The Senate passed President Joe Biden’s $1.9 trillion relief package on Saturday, and it’s now headed back to the House of Representatives for a vote on the amendments that were made.
Votes fell largely along party lines with all 48 Democrats and the two independents that caucus with them supporting the package and 49 Republicans objecting. (GOP Senator Dan Sullivan of Alaska was absent due to a family emergency.) If the House passes the revised package, Americans would see another round of stimulus checks, increased weekly unemployment payments and additional direct payments as part of the Child Tax Credit.
On Wednesday, Democrats agreed to reduce eligibility for $1,400 stimulus checks. Individuals earning up to $75,000 and joint filers with incomes below $150,000 will still receive the full amount. But, instead of phasing out at $100,000 for individuals and $200,000 for joint filers, payments will now cut off completely at $80,000 for individuals and $160,000 for couples.
The package would also increase the Child Tax Credit from $2,000 to $3,000 for children under 17 and $3,600 for children under six years old. Eligible parents who earn $75,000 or less individually or $150,000 as a joint filer would receive monthly payments worth 1/12 of the advance amount.
Noticeably absent from the package the Senate voted on was an increase to the minimum wage. To the dismay of some, senators upheld the decision of the parliamentarian that a plan to increase the minimum wage to $15 was not permissible under the rules of reconciliation.
Senator Bernie Sanders, who encouraged the Senate to ignore the parliamentarian’s ruling, introduced an amendment to increase the federal minimum wage on Friday, but it didn’t gather the support necessary. The Vermont independent still voted in favor of the package, though he has committed to the continual pursuit of an increase to the federal minimum wage.
“Obviously, as soon as we can, we must end the filibuster that currently exists in the U.S. Senate,” Sanders said on Monday. “Given the enormous crises facing working families today, we cannot allow a minority of the Senate to obstruct what the vast majority of the American people want and need.”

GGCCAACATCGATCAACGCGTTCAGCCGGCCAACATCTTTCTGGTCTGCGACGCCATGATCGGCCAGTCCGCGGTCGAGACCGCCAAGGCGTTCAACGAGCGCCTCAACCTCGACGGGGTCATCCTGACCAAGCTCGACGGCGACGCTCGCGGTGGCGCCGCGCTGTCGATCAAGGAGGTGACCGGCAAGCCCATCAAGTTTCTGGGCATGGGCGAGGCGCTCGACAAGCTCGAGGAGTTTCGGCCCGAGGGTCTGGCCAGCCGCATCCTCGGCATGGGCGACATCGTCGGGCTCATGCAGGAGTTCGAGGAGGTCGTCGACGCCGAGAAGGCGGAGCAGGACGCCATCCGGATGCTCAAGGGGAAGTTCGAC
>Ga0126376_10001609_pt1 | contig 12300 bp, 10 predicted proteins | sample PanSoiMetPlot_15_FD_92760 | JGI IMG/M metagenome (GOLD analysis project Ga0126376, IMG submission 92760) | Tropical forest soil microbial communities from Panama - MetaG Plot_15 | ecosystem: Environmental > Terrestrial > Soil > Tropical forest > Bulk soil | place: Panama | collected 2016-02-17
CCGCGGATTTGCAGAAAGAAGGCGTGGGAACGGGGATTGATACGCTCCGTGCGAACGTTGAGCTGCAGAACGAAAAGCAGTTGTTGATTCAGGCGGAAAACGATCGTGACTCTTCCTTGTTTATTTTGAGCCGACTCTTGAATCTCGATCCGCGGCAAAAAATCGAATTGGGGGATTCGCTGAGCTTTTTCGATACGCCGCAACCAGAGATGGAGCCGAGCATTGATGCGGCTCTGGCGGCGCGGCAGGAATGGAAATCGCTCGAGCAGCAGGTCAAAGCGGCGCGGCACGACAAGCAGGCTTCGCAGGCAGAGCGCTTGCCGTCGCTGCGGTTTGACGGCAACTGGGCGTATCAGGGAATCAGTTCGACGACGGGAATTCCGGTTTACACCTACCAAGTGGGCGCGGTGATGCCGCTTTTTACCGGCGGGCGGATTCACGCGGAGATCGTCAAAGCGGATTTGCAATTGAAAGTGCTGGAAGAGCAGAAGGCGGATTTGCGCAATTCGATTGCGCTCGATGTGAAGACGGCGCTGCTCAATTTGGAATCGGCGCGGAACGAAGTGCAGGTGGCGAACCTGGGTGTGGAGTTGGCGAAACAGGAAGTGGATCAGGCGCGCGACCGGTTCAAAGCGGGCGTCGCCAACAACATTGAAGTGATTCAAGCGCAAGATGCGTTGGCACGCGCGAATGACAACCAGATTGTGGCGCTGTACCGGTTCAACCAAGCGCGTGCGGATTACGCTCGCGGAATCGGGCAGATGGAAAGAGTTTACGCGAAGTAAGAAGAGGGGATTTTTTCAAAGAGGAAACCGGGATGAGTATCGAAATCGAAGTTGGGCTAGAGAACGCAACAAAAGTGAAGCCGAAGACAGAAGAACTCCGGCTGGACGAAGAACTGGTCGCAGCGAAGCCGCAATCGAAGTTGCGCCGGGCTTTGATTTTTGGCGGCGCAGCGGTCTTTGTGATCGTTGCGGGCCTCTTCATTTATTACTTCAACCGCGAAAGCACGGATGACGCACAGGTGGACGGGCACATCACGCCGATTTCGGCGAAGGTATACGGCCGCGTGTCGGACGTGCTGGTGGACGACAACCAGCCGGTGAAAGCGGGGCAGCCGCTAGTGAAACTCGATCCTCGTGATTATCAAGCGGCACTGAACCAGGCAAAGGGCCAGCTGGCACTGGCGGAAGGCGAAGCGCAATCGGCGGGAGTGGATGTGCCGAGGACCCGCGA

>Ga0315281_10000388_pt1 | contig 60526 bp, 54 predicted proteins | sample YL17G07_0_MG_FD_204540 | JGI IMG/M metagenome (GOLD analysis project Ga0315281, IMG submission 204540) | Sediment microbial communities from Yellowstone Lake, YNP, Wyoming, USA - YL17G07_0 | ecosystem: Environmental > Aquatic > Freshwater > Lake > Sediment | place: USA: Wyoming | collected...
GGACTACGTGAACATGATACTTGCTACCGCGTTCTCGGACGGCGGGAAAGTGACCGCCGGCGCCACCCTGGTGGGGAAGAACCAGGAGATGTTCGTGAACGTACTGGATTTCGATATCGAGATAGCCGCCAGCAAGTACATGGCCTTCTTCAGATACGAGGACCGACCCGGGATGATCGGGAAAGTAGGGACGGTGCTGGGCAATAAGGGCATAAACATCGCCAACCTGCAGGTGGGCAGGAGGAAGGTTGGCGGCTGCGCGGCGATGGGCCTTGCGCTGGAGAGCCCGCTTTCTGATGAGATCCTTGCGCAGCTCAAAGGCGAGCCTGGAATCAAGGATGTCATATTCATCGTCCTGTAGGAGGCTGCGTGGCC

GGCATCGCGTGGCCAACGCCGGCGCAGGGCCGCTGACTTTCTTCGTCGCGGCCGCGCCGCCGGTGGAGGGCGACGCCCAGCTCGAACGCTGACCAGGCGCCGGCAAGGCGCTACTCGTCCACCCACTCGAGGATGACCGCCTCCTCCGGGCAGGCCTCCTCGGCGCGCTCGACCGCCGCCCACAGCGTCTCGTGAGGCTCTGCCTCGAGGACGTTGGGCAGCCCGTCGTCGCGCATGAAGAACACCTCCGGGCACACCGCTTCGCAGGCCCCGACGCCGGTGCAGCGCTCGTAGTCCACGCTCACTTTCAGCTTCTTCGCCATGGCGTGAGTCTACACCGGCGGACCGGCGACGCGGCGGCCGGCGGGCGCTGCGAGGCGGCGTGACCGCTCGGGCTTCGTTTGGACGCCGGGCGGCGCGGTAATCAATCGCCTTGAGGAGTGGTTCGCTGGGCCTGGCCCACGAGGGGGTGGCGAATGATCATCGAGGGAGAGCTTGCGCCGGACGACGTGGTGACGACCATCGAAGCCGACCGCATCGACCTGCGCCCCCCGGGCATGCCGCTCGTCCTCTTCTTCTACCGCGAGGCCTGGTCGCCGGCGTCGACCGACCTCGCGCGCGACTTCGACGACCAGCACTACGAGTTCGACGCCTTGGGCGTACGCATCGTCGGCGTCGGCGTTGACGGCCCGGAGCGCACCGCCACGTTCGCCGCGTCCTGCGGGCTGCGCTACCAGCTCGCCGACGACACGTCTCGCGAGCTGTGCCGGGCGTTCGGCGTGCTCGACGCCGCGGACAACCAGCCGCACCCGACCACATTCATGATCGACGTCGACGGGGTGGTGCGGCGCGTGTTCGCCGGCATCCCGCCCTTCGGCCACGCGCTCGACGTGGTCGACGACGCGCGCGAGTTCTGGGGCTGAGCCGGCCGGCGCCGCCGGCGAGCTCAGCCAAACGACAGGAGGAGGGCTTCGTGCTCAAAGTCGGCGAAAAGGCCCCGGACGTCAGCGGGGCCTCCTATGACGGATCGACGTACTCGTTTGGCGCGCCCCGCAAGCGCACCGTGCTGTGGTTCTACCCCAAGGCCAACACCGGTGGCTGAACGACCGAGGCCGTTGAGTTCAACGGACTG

A perk of reconciliation is that it’s not subject to a filibuster, which would require Republican support to overcome. Ending debate on an issue requires 60 votes, and the parliamentarian’s decision re-ignited calls for Democrats to use the nuclear option to end the filibuster for passing minimum wage.
The White House hasn’t ruled out ending the filibuster as a means of passing minimum wage, but it faces opposition from some Democrats, including Senator Joe Manchin. The West Virginia Democrat has made it clear he would “never” support ending the filibuster, and Senator Krysten Sinema would also require some convincing.
Both Manchin and the freshman Arizona senator voted in favor of the package.
Along with Democrats agreeing to reduce the income levels for stimulus checks, the Senate reduced the amount that will be paid out in weekly unemployment payments. Instead of the $400 per week that was outlined in the package that passed the House, the Senate’s version put payments at $300 and extended them through the end of August.
Much of the package that passed the Senate is the same as the version the House approved earlier, but the changes could make for a tense vote. Progressives were outspokenly critical of the cut to the minimum wage plan, and Progressive Caucus Chairwoman Pramila Jayapal told CNN ahead of the vote they were “open” to withholding their vote.
“We’re going to see what the whole package looks like and then we’ll make a decision,” Jayapal said.
Democrats have the majority in the House with 221 seats and need 218 to pass the package, so without Republican support, they can only afford to have three members oppose the package.